“Choices determine character.”
-Brandon Mull, Secrets of the Dragon Sanctuary
“Choices determine character.”
-Brandon Mull, Secrets of the Dragon Sanctuary
“We all become lost children at one time or another.When no one else can find us, we must find ourselves.”
-David Farland, Nightingale
“An unread book does nobody any good. Stories happen in the mind of a reader, not among symbols printed on a page.”
“I’d never seen so many books. Never. The sight made my eyes water. I mean, tear right up.”
-Carol Lynch Williams, The Chosen One
As a fresh Driver’s Ed graduate, I remember the first time my dad asked me to take him on a drive.
Awesome! At last, I could show off my driving skills—to my dad—kind of a big deal. Mostly because the last time I’d been allowed to drive (age 10) I’d almost wrecked the tractor. But you can’t hold that against me, the steering wheel came off. Not my fault—mostly. In any case, I’d aced my driver’s test. I had this.
I got behind the wheel and held my hand out for the keys.
He turned in his seat, looked me in the eye and asked, “Do you know where you’re going?”
“Aren’t we just going up town?” Silly question, he’s the one that asked if I wanted to drive him to town. He couldn’t have forgotten already, right?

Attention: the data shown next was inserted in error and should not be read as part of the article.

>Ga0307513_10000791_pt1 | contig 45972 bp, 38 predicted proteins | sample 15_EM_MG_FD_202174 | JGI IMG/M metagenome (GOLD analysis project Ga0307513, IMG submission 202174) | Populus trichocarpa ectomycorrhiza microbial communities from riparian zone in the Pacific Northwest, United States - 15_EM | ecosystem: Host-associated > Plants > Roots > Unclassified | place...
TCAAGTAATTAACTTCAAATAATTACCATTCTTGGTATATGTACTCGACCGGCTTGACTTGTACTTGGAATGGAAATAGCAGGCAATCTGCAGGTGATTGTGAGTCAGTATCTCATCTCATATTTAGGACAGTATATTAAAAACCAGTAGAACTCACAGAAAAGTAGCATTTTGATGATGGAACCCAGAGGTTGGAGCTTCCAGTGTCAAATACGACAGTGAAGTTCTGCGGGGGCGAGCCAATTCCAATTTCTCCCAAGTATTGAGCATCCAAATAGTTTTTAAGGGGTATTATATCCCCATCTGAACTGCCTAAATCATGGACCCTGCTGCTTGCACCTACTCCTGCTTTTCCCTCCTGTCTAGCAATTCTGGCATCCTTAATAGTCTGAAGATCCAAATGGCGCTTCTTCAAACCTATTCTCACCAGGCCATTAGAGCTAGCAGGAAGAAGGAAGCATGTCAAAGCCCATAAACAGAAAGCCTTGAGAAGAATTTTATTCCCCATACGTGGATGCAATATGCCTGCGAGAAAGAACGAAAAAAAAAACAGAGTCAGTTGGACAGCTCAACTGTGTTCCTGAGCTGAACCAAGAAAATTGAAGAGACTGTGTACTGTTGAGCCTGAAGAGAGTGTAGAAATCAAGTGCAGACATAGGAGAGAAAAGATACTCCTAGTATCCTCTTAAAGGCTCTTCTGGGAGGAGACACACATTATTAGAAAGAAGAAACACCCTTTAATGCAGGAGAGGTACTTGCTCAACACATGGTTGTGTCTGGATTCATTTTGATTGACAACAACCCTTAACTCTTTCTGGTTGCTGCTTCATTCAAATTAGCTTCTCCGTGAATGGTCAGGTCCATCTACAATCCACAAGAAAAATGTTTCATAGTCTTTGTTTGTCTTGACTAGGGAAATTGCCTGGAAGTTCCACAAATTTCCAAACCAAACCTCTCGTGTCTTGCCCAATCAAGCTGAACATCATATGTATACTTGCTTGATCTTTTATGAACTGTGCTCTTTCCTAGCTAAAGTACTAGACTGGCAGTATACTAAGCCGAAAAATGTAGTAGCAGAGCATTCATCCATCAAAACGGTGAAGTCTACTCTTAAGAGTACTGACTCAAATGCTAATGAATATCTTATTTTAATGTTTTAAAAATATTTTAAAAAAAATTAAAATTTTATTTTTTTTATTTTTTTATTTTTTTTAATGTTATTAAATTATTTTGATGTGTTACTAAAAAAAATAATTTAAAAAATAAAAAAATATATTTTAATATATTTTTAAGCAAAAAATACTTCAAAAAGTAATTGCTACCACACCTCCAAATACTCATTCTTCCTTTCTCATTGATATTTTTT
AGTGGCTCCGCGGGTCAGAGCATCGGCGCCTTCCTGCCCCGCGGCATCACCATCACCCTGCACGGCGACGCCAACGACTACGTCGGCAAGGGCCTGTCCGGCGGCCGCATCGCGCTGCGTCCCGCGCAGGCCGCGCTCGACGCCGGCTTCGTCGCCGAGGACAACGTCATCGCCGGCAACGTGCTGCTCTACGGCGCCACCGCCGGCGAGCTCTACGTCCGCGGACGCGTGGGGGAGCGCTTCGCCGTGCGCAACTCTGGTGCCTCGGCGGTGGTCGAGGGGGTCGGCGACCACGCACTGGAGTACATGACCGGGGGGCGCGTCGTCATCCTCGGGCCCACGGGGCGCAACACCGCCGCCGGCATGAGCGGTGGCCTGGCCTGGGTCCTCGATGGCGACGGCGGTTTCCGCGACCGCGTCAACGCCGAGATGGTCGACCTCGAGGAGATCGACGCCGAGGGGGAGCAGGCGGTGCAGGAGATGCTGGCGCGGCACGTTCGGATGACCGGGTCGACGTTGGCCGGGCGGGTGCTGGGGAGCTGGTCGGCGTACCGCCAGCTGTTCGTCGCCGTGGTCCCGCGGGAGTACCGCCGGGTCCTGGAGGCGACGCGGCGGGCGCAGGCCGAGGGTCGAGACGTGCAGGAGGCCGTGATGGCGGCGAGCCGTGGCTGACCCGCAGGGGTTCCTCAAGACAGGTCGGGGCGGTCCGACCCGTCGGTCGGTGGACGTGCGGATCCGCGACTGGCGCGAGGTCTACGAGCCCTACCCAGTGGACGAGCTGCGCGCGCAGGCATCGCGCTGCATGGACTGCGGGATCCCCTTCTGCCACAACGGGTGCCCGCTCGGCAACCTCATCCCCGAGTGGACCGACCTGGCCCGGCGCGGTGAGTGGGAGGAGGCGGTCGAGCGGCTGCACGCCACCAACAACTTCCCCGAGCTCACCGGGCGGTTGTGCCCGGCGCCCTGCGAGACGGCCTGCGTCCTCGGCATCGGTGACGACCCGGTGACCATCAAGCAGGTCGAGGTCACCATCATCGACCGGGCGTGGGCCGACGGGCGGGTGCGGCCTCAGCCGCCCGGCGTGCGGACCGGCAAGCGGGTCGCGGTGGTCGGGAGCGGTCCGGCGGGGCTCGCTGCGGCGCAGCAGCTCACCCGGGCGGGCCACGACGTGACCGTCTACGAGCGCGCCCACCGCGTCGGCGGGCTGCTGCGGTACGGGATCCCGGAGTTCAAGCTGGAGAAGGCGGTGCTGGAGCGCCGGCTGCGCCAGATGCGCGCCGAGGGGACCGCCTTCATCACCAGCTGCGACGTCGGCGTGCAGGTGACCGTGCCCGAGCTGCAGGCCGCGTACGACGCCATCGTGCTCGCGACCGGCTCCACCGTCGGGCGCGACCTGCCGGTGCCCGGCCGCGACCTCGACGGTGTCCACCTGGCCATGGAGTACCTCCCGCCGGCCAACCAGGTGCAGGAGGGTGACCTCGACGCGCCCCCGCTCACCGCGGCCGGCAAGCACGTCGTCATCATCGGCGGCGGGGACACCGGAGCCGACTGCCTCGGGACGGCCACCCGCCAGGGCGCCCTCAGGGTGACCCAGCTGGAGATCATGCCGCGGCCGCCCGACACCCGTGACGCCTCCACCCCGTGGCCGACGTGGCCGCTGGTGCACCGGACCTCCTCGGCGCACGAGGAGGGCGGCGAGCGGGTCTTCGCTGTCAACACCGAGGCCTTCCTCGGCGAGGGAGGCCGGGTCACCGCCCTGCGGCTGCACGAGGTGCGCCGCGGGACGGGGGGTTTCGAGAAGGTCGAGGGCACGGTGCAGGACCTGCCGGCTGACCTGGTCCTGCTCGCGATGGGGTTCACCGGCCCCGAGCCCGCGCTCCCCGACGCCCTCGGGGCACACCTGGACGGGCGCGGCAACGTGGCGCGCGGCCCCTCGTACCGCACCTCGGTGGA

I shot my hand out, palm up, like a kid waiting for a congratulatory gumball.
He didn’t budge, instead, he asked, “Do you know which route you’re going to take?”
“Of course. I . . .” I paused, there were options. North? South? Each led to town, and each route led to more choices. Okay, so he had a point. After a moment’s thought, I recited my chosen plan.
My reward: A set of keys in my outstretched hand.
As we headed to town, (I picked the North road) he explained that no matter what, know where you’re going and plan your route—before you start the car.
It’s that advice that I find myself revisiting on a regular basis.
Getting married? Determine the destination. Know your route.
Want financial freedom? Determine the destination. Know your route.
Plan to write a book? Determine the destination. Know your route.
Now I’m not knocking any seat-of-your-pants writers. I enjoy my own fair bit of pantsing (that sounded better in my head), and I absolutely love the thrill of discovery in a free write.
But stop a moment and ask yourself, where is all that free-writing going? Are you on a road to nowhere? Idling along a nonexistent path in the cow pasture? Watch it, that’s a cowpie just waiting to happen. Oh, sh—splat.